However, and now at the risk of painting a target on my back and dousing myself with gasoline, I will say that if the OP cannot learn to sail from and with her husband, then the idea that he, she and the kids are going to buy a boat and live aboard - and, I presume, go cruising - is a very bad idea. Please, Awaywego, do NOT take this personally. I am not talking about you - since, as noted above, I don't know you.

But the simple fact is that living on a boat and cruising is a totally different dynamic than living in a house and going off each day to your own lives, coming back in the evening and talking about your day. You have to be each other's friend, support and sounding board. If "she" is afraid to ask "stupid" questions, or "he" can't "take the time" to explain why he does things a certain way - if they can't learn and teach each other - then the possiblity of disaster, either personal or worse, is huge.

The one thing I have learned in my educational career is that the best learning takes place when the student trusts the teacher. The surest way to destroy a student's ability to learn is to try to BS the answer to a question, since it destroys the student's trust. If a wife can't trust her husband, or vice versa, then the ability to work together will be severely damaged.

Of course, this is all just my humble opinion - although my wife (who is also an instructor and near coastal master) might say that my opinions are never humble
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Old 21-08-2013, 12:24   #27
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Re: Best Way to Gain Sailing Knowledge/Experience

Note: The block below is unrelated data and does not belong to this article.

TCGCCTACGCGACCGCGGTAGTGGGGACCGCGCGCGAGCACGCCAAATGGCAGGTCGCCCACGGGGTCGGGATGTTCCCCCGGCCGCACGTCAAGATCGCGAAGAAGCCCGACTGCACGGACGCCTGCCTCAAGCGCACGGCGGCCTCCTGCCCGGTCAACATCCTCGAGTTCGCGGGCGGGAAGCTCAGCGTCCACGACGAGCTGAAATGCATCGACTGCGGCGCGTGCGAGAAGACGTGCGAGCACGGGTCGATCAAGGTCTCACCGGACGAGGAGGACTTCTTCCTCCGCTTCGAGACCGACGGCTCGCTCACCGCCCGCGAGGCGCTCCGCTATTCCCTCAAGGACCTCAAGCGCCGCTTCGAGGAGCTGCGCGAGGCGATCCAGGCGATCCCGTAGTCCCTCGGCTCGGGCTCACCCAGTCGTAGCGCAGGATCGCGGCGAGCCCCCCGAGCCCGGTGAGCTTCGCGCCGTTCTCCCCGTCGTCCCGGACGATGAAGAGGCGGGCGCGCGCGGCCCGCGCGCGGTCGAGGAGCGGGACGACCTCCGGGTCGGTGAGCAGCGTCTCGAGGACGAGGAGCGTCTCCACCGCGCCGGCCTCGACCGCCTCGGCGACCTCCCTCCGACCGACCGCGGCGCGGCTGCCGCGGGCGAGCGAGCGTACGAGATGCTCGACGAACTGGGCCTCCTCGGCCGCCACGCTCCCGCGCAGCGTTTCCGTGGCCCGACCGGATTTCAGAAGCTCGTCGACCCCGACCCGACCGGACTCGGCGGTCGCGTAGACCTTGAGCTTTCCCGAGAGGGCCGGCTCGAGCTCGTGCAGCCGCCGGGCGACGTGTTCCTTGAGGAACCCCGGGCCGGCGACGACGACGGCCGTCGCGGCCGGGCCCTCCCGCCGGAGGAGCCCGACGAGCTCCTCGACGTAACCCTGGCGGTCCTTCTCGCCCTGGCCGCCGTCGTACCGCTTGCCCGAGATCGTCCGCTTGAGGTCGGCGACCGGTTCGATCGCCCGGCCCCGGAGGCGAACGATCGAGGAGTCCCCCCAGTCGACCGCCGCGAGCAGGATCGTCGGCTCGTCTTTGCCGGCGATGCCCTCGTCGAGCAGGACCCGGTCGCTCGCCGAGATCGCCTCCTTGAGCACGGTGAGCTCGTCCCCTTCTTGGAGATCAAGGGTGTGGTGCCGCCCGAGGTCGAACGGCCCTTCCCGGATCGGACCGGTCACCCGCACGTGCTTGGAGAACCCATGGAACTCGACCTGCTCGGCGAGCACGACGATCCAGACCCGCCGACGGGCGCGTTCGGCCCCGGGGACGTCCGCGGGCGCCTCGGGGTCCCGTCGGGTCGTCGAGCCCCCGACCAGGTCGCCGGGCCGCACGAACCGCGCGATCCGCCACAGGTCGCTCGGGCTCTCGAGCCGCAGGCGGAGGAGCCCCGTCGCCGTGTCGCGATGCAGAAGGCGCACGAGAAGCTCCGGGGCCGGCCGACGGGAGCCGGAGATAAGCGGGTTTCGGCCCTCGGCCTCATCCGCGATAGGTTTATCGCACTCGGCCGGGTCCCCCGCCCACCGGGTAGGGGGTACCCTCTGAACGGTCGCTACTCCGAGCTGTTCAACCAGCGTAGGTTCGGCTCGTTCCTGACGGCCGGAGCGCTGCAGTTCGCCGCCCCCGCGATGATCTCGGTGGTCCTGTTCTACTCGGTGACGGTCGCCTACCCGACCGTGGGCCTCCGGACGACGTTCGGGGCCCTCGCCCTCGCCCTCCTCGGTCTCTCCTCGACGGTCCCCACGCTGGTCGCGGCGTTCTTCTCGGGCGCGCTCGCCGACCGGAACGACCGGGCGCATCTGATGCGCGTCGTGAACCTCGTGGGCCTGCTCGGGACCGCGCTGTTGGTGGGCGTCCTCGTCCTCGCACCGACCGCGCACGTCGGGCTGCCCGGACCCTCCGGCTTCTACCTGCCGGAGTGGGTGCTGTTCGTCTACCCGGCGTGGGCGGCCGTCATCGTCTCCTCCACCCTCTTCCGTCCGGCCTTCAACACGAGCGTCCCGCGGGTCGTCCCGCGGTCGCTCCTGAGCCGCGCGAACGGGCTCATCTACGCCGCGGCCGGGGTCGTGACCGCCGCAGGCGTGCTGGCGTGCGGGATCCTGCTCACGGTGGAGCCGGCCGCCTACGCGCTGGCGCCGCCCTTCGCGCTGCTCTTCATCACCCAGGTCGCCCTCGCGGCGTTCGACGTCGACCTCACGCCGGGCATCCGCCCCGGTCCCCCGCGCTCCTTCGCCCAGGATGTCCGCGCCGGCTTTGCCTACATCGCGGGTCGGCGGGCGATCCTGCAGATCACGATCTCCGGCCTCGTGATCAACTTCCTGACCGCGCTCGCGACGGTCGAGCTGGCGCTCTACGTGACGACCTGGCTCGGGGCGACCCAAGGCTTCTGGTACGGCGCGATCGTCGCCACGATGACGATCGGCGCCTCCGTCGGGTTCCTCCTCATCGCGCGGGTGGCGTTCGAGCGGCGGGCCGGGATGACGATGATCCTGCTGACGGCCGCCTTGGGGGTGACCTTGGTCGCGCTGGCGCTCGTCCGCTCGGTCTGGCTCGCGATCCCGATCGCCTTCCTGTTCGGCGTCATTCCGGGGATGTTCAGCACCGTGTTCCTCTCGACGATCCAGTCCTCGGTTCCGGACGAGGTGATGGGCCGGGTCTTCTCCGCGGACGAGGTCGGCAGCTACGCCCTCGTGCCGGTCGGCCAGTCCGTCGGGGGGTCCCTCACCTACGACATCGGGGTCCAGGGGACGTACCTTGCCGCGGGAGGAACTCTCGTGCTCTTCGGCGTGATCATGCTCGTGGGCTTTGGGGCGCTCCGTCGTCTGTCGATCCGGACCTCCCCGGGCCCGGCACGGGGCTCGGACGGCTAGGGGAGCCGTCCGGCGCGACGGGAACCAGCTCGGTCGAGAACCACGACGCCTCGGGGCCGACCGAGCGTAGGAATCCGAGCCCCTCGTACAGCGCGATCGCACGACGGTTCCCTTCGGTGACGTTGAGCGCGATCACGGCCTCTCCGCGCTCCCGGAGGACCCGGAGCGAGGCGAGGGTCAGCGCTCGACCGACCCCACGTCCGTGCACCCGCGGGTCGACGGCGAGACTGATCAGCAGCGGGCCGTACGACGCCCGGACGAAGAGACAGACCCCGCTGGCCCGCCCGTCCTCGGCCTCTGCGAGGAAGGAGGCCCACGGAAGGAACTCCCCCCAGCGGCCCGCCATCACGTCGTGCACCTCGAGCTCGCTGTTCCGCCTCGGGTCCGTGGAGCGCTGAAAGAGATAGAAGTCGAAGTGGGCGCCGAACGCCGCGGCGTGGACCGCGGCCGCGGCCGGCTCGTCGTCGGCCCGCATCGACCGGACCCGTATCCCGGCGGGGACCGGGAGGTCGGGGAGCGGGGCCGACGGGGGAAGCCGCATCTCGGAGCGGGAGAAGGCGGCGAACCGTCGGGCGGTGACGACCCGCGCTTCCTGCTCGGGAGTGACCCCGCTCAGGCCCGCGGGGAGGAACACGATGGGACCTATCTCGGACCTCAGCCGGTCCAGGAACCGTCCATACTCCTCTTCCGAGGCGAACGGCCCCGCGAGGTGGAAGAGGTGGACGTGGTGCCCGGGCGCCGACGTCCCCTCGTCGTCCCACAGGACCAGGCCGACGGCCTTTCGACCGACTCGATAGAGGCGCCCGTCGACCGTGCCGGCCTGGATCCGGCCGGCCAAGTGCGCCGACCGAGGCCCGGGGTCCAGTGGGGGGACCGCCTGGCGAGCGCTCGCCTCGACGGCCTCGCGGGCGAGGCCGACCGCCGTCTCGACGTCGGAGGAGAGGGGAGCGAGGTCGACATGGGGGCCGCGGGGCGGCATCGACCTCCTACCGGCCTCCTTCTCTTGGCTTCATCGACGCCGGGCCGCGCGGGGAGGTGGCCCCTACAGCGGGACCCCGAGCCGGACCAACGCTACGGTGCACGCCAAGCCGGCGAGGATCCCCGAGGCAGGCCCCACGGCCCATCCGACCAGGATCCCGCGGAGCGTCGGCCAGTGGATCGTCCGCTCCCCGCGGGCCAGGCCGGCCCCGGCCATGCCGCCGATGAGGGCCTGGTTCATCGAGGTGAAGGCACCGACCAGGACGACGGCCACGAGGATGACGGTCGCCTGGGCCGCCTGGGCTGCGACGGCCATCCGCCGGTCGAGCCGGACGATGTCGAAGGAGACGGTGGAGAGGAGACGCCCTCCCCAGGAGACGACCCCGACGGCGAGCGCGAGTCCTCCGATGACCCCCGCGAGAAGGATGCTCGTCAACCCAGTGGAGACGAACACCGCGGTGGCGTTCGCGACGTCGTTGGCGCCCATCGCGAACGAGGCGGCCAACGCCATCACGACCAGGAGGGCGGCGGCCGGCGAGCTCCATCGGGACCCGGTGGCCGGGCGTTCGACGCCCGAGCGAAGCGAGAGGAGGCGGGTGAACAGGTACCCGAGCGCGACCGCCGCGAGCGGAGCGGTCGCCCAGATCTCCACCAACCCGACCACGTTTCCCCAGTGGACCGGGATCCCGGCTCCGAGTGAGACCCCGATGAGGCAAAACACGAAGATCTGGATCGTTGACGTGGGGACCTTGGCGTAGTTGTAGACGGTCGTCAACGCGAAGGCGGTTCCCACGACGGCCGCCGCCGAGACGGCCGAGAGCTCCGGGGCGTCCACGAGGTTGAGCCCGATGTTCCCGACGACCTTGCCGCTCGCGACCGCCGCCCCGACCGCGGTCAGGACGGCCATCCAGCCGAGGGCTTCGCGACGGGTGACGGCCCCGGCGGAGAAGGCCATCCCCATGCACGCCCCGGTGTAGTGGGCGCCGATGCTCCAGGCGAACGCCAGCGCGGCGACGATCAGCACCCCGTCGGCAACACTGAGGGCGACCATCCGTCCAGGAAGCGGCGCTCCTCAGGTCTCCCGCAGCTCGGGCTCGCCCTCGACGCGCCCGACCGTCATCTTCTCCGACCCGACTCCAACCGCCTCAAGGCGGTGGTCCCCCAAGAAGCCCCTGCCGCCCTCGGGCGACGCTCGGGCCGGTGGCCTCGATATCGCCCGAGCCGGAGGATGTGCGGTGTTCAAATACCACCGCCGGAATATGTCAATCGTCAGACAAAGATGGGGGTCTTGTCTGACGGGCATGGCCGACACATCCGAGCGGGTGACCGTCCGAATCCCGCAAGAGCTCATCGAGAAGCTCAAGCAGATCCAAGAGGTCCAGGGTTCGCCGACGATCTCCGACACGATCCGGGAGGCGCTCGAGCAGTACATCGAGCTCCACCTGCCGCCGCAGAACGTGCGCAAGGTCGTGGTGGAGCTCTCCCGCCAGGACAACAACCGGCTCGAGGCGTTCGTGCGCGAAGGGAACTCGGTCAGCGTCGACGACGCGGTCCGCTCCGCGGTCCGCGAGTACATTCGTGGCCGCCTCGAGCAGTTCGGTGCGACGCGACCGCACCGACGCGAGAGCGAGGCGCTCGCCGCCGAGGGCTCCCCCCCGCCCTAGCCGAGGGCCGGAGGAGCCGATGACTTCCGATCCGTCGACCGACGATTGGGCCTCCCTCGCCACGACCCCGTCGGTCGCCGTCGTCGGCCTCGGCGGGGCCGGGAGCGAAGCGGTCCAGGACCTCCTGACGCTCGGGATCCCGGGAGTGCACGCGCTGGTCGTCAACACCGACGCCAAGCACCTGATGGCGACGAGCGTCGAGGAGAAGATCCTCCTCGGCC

I (years ago) took ASA classes thru 104. Already crewed in tons of races, just wanted to be able to charter. It was OK, didn't really learn much. Didn't focus enough on how not to hit the dock, which was my biggest concern with a larger boat.

Best way to learn if you've got some experience? Get out there and make minor mistakes. e.g. 2 hours after buying my boat I got more "don't hit the dock" knowledge than in 2 days of a class. Yes, I understand I need 2-20 more years before I can go all Captain Ron on the thing... but my base point is you got a boat - go sail it. Practice counts for alot. Race experience helps a ton - for me it made the "sailing" part easy.

Maybe discuss with the hubby that you want to skipper that day and use him as your backup. Depending on both of your personalities that may work (may not). If my wife said that she was going to skipper and I should STFU and do what she said, I'd be ecstatic - i.e. she'd get more experience than if I was hovering/coaching.
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Old 21-08-2013, 12:57   #28
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However, and now at the risk of painting a target on my back and dousing myself with gasoline, I will say that if the OP cannot learn to sail from and with her husband, then the idea that he, she and the kids are going to buy a boat and live aboard - and, I presume, go cruising - is a very bad idea. Please, Awaywego, do NOT take this personally. I am not talking about you - since, as noted above, I don't know you.

But the simple fact is that living on a boat and cruising is a totally different dynamic than living in a house and going off each day to your own lives, coming back in the evening and talking about your day. You have to be each other's friend, support and sounding board. If "she" is afraid to ask "stupid" questions, or "he" can't "take the time" to explain why he does things a certain way - if they can't learn and teach each other - then the possiblity of disaster, either personal or worse, is huge.
Now, where did I leave that book of matches...

I suggest having your cake and eating it too. Start with some courses without him, and use then as a springboard for more time on the water together.

I had my wife (who is a teacher) take the lessons from the local sailing center. For a multitude of reasons, the least of which is that teaching sailing is their forte, and it isn't mine. They did the "all woman" crew thing, which turned out to be great, and as an added bonus the students have gotten together a couple of times since to sail.

Plus, any dock scraping was done outside of my knowledge, and more importantly, not to our boat. We manage enough of that stuff ourselves...